As previously stated, we are all guilty of being on our phones too much. What this means though is that any germs that get on your hands will get on your phone!
How often have you used your phone whilst you’re eating or straight after without washing your hands? This is one way in which bacteria can be transferred to your phone. Although fresh food is considered clean and bacteria free, stale food isn’t. Think about those tiny particles from your dinner last night sitting on your phone screen and the bacteria breeding in them.
We all know that washrooms can harbour a lot of germs and bacteria. That’s why at Initial we have developed a range of products to make the washroom more hygienic. Using a washroom and forgetting to wash your hands afterwards can lead to harmful germs and bacteria being transferred to your phone. The same can be said for using your phone in a washroom.
Public transport is used by millions of people every day. Because of this, buses, trains and trams harbour an array of germs. Touching items such as hand rails and seats and then using your phone can transfer those bacteria and viruses to your mobile device.
Letting other people use your mobile phone can also help build up the germs and bacteria on your phone as any bacteria found on their hands will quickly transfer to your phone. This will be worse if they haven’t washed their hands for a while.
Keeping it on surfaces
We all keep our phones on a surface such as a desk or a work top if it is not in our pockets. But how clean is that surface? Just like the previous point, if there’s any bacteria living on the surface your phone is sitting on then it will also be transferred to your device.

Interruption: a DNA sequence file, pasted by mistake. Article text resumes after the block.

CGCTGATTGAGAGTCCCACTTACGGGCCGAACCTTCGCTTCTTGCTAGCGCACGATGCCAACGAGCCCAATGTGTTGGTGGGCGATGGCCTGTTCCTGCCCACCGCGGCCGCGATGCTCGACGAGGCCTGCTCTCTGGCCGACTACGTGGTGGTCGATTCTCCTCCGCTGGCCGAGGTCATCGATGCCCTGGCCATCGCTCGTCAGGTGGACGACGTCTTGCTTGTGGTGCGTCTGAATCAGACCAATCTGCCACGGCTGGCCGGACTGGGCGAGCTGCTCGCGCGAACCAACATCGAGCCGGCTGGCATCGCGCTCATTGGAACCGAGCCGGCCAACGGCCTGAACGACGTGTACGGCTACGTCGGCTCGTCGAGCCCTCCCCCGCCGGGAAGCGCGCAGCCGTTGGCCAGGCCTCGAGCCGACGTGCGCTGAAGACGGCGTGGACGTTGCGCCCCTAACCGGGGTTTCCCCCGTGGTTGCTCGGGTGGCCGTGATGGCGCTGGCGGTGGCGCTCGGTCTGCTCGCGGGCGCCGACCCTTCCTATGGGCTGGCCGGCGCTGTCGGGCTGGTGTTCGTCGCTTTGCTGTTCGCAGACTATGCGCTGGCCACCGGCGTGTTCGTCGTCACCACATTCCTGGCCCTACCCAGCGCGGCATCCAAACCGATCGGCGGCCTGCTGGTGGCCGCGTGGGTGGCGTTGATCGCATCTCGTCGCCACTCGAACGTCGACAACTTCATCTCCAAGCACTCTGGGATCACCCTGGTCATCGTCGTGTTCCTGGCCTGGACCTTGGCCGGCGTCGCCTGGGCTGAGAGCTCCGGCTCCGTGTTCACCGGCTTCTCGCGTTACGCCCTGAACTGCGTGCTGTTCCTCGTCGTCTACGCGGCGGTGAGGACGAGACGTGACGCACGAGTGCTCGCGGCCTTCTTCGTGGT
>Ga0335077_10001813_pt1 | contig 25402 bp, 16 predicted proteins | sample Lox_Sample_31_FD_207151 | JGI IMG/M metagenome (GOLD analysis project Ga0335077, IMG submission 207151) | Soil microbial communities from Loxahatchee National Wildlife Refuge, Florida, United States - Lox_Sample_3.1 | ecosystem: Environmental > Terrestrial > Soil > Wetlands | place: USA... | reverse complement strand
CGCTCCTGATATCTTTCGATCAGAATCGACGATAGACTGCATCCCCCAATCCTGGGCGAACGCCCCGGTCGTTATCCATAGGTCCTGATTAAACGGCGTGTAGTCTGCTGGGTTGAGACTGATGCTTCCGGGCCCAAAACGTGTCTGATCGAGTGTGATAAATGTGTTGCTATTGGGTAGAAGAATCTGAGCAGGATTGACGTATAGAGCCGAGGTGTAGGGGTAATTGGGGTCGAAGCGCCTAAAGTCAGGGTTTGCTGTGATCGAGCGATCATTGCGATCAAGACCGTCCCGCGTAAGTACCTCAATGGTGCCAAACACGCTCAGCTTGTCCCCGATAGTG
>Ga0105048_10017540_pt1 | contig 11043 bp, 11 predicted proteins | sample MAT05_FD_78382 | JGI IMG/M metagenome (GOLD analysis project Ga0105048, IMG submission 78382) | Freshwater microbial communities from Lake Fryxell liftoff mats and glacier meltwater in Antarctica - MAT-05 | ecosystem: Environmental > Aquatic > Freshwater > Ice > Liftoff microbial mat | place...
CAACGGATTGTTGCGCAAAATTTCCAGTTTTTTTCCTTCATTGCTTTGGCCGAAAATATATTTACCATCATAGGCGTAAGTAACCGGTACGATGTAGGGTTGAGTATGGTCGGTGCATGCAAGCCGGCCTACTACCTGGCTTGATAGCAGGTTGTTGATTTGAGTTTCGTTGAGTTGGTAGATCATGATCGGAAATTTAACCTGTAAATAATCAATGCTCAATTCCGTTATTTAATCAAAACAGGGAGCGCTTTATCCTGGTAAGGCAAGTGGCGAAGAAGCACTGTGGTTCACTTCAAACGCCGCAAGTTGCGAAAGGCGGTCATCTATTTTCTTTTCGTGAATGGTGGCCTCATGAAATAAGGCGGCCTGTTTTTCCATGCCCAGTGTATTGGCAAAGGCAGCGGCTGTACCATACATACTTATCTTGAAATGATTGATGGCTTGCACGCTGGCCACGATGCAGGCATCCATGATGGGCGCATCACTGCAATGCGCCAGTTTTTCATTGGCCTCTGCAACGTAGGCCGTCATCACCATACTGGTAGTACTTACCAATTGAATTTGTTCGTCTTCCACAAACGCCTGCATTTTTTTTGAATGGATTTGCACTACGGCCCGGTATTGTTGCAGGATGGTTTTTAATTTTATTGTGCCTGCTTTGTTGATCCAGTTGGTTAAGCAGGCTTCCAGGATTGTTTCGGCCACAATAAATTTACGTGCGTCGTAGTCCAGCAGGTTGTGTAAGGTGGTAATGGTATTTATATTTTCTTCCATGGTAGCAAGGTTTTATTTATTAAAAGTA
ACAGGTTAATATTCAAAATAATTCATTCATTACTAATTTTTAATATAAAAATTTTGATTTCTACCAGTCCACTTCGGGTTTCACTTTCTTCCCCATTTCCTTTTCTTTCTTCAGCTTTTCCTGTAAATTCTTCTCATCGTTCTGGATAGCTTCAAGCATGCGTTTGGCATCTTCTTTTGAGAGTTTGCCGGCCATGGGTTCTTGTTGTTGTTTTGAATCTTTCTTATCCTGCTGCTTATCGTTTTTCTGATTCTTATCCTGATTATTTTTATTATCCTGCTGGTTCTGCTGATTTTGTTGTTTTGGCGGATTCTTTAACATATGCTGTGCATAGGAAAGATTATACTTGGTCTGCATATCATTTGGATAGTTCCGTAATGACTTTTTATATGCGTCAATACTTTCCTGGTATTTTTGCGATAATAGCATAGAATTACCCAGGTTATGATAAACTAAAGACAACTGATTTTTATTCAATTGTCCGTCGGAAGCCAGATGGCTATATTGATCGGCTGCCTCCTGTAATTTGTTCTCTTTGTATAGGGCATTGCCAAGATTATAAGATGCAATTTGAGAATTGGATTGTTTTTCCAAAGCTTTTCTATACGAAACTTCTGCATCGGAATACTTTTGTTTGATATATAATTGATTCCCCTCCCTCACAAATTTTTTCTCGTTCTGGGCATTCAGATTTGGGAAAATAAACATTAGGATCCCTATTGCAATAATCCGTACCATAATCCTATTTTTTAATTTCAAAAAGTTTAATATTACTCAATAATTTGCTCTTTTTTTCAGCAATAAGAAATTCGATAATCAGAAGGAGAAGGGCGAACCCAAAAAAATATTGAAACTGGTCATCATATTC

You can also transmit bacteria to your phone through your sweat and also by not washing your hands after playing with your pets.
How can I keep my phone clean?
There are a few ways in which you can keep your phone clean, but they are not a guaranteed fix:
- tissue paper — it is a good idea to give your phone a good wipe down with some tissue paper, both wet and dry. This will clean the surface but won’t fully rid your phone from germs.
- alcohol wipes — although these are great for eliminating germs from your phone, using them too often can damage your phone screen.
- phone cleaning kit — there are hundreds of mobile phone cleaning kits available on the market that are designed to get rid of the germs and bacteria on your phone.
Although there is a range of ways in which you can clean your phone, phone cleanliness can be solved with good and proper hand hygiene.
Remembering to clean your hands after you have eaten, used a washroom, prepared food or played with your pets can help keep down the amount of germs on your mobile.
Using simple hand hygiene products such as soap and water or a good quality hand sanitizer before and after you’ve used your mobile can ensure you prevent germs transferring between your hands and your phone.
Practising good hand and phone hygiene will reduce the amount of germs on both your hands and phone and consequently reduce your risk of developing an illness such as the flu.